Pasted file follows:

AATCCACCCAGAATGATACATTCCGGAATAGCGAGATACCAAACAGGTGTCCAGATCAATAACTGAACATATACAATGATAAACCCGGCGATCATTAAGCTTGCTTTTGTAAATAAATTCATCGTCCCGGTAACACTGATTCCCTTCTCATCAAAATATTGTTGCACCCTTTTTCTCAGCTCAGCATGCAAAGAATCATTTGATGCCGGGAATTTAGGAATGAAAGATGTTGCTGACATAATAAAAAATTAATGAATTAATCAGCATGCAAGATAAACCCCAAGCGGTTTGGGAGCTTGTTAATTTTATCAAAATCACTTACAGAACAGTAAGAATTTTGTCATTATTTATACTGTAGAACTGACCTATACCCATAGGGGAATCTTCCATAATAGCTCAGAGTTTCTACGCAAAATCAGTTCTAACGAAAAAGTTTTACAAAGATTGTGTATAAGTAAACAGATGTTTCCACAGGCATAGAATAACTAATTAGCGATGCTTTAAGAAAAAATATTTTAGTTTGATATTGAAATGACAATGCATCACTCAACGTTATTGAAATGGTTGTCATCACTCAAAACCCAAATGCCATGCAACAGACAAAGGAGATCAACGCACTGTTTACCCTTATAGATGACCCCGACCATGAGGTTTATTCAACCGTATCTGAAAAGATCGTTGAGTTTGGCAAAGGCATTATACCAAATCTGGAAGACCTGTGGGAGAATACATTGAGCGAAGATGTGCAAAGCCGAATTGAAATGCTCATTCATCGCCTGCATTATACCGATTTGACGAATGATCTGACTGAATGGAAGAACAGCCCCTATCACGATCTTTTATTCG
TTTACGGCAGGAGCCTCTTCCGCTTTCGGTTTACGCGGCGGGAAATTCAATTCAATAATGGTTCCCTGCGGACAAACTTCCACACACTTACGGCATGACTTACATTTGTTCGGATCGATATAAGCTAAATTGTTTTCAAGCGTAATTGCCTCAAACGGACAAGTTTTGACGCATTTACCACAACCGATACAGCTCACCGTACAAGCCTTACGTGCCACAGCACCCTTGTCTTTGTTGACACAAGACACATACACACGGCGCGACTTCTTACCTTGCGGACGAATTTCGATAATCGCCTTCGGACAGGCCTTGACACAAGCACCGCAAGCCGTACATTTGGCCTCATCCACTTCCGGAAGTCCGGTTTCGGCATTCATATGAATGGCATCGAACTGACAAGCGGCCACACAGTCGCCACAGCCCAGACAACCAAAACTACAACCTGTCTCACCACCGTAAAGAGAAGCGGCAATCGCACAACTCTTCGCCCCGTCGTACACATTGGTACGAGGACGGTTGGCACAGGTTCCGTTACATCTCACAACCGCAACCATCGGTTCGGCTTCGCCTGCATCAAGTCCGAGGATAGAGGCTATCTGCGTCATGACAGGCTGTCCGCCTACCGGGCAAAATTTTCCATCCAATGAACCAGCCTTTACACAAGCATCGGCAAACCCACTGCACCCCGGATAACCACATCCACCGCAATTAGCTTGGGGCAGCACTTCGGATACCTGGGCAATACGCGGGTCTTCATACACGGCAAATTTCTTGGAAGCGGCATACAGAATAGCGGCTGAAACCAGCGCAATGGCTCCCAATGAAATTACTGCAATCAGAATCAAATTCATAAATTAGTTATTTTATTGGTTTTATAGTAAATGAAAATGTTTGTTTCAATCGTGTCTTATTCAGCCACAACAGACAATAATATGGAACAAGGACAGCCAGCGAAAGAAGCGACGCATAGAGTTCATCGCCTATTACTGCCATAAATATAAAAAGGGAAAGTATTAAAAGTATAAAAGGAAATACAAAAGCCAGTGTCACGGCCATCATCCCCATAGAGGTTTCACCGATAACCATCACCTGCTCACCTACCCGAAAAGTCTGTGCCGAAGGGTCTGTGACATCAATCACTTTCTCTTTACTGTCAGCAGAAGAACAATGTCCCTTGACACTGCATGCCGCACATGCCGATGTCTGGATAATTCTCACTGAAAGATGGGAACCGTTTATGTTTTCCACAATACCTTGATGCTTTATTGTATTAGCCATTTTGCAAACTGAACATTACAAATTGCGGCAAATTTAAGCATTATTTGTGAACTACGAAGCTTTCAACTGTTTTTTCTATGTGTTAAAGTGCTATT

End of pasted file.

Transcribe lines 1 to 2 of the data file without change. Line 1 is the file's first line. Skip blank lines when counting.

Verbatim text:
AATCCACCCAGAATGATACATTCCGGAATAGCGAGATACCAAACAGGTGTCCAGATCAATAACTGAACATATACAATGATAAACCCGGCGATCATTAAGCTTGCTTTTGTAAATAAATTCATCGTCCCGGTAACACTGATTCCCTTCTCATCAAAATATTGTTGCACCCTTTTTCTCAGCTCAGCATGCAAAGAATCATTTGATGCCGGGAATTTAGGAATGAAAGATGTTGCTGACATAATAAAAAATTAATGAATTAATCAGCATGCAAGATAAACCCCAAGCGGTTTGGGAGCTTGTTAATTTTATCAAAATCACTTACAGAACAGTAAGAATTTTGTCATTATTTATACTGTAGAACTGACCTATACCCATAGGGGAATCTTCCATAATAGCTCAGAGTTTCTACGCAAAATCAGTTCTAACGAAAAAGTTTTACAAAGATTGTGTATAAGTAAACAGATGTTTCCACAGGCATAGAATAACTAATTAGCGATGCTTTAAGAAAAAATATTTTAGTTTGATATTGAAATGACAATGCATCACTCAACGTTATTGAAATGGTTGTCATCACTCAAAACCCAAATGCCATGCAACAGACAAAGGAGATCAACGCACTGTTTACCCTTATAGATGACCCCGACCATGAGGTTTATTCAACCGTATCTGAAAAGATCGTTGAGTTTGGCAAAGGCATTATACCAAATCTGGAAGACCTGTGGGAGAATACATTGAGCGAAGATGTGCAAAGCCGAATTGAAATGCTCATTCATCGCCTGCATTATACCGATTTGACGAATGATCTGACTGAATGGAAGAACAGCCCCTATCACGATCTTTTATTCG
TTTACGGCAGGAGCCTCTTCCGCTTTCGGTTTACGCGGCGGGAAATTCAATTCAATAATGGTTCCCTGCGGACAAACTTCCACACACTTACGGCATGACTTACATTTGTTCGGATCGATATAAGCTAAATTGTTTTCAAGCGTAATTGCCTCAAACGGACAAGTTTTGACGCATTTACCACAACCGATACAGCTCACCGTACAAGCCTTACGTGCCACAGCACCCTTGTCTTTGTTGACACAAGACACATACACACGGCGCGACTTCTTACCTTGCGGACGAATTTCGATAATCGCCTTCGGACAGGCCTTGACACAAGCACCGCAAGCCGTACATTTGGCCTCATCCACTTCCGGAAGTCCGGTTTCGGCATTCATATGAATGGCATCGAACTGACAAGCGGCCACACAGTCGCCACAGCCCAGACAACCAAAACTACAACCTGTCTCACCACCGTAAAGAGAAGCGGCAATCGCACAACTCTTCGCCCCGTCGTACACATTGGTACGAGGACGGTTGGCACAGGTTCCGTTACATCTCACAACCGCAACCATCGGTTCGGCTTCGCCTGCATCAAGTCCGAGGATAGAGGCTATCTGCGTCATGACAGGCTGTCCGCCTACCGGGCAAAATTTTCCATCCAATGAACCAGCCTTTACACAAGCATCGGCAAACCCACTGCACCCCGGATAACCACATCCACCGCAATTAGCTTGGGGCAGCACTTCGGATACCTGGGCAATACGCGGGTCTTCATACACGGCAAATTTCTTGGAAGCGGCATACAGAATAGCGGCTGAAACCAGCGCAATGGCTCCCAATGAAATTACTGCAATCAGAATCAAATTCATAAATTAGTTATTTTATTGGTTTTATAGTAAATGAAAATGTTTGTTTCAATCGTGTCTTATTCAGCCACAACAGACAATAATATGGAACAAGGACAGCCAGCGAAAGAAGCGACGCATAGAGTTCATCGCCTATTACTGCCATAAATATAAAAAGGGAAAGTATTAAAAGTATAAAAGGAAATACAAAAGCCAGTGTCACGGCCATCATCCCCATAGAGGTTTCACCGATAACCATCACCTGCTCACCTACCCGAAAAGTCTGTGCCGAAGGGTCTGTGACATCAATCACTTTCTCTTTACTGTCAGCAGAAGAACAATGTCCCTTGACACTGCATGCCGCACATGCCGATGTCTGGATAATTCTCACTGAAAGATGGGAACCGTTTATGTTTTCCACAATACCTTGATGCTTTATTGTATTAGCCATTTTGCAAACTGAACATTACAAATTGCGGCAAATTTAAGCATTATTTGTGAACTACGAAGCTTTCAACTGTTTTTTCTATGTGTTAAAGTGCTATT